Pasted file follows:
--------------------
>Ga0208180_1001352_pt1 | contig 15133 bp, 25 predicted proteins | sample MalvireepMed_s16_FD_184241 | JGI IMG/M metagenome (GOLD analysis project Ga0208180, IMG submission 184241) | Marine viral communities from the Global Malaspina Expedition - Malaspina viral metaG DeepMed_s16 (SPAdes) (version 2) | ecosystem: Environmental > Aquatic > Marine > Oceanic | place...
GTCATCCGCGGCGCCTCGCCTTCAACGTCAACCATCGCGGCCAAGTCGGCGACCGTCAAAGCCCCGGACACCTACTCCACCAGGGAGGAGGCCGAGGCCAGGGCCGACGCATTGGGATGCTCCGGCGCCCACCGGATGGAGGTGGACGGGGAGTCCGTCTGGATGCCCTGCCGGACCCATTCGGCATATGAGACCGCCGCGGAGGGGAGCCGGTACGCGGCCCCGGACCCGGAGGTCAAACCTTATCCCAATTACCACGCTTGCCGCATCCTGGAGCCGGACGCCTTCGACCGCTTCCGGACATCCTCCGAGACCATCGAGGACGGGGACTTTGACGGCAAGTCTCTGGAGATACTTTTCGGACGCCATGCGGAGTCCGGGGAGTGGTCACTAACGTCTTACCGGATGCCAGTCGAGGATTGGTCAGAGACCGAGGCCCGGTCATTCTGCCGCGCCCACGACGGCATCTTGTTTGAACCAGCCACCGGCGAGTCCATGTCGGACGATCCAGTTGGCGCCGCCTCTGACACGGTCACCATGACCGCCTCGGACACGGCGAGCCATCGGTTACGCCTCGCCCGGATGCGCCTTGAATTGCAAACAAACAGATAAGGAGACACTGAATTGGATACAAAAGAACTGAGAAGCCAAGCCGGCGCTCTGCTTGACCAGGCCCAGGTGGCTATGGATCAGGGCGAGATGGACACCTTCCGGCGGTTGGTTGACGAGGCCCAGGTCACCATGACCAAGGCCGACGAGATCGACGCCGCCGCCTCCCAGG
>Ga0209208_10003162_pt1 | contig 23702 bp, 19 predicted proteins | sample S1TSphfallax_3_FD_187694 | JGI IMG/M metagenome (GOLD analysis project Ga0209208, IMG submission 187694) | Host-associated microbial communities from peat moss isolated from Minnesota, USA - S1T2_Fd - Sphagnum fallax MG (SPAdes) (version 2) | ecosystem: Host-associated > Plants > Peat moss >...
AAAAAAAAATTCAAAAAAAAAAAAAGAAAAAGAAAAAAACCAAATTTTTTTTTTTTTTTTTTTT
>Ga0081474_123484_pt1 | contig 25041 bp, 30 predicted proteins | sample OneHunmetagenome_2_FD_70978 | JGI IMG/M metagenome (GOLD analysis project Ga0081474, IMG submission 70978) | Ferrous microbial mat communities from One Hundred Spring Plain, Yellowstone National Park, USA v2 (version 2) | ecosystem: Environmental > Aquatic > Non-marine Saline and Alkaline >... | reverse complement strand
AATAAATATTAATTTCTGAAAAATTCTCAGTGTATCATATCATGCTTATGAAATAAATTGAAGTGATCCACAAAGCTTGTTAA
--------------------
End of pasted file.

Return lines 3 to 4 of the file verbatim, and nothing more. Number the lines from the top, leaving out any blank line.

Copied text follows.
>Ga0209208_10003162_pt1 | contig 23702 bp, 19 predicted proteins | sample S1TSphfallax_3_FD_187694 | JGI IMG/M metagenome (GOLD analysis project Ga0209208, IMG submission 187694) | Host-associated microbial communities from peat moss isolated from Minnesota, USA - S1T2_Fd - Sphagnum fallax MG (SPAdes) (version 2) | ecosystem: Host-associated > Plants > Peat moss >...
AAAAAAAAATTCAAAAAAAAAAAAAGAAAAAGAAAAAAACCAAATTTTTTTTTTTTTTTTTTTT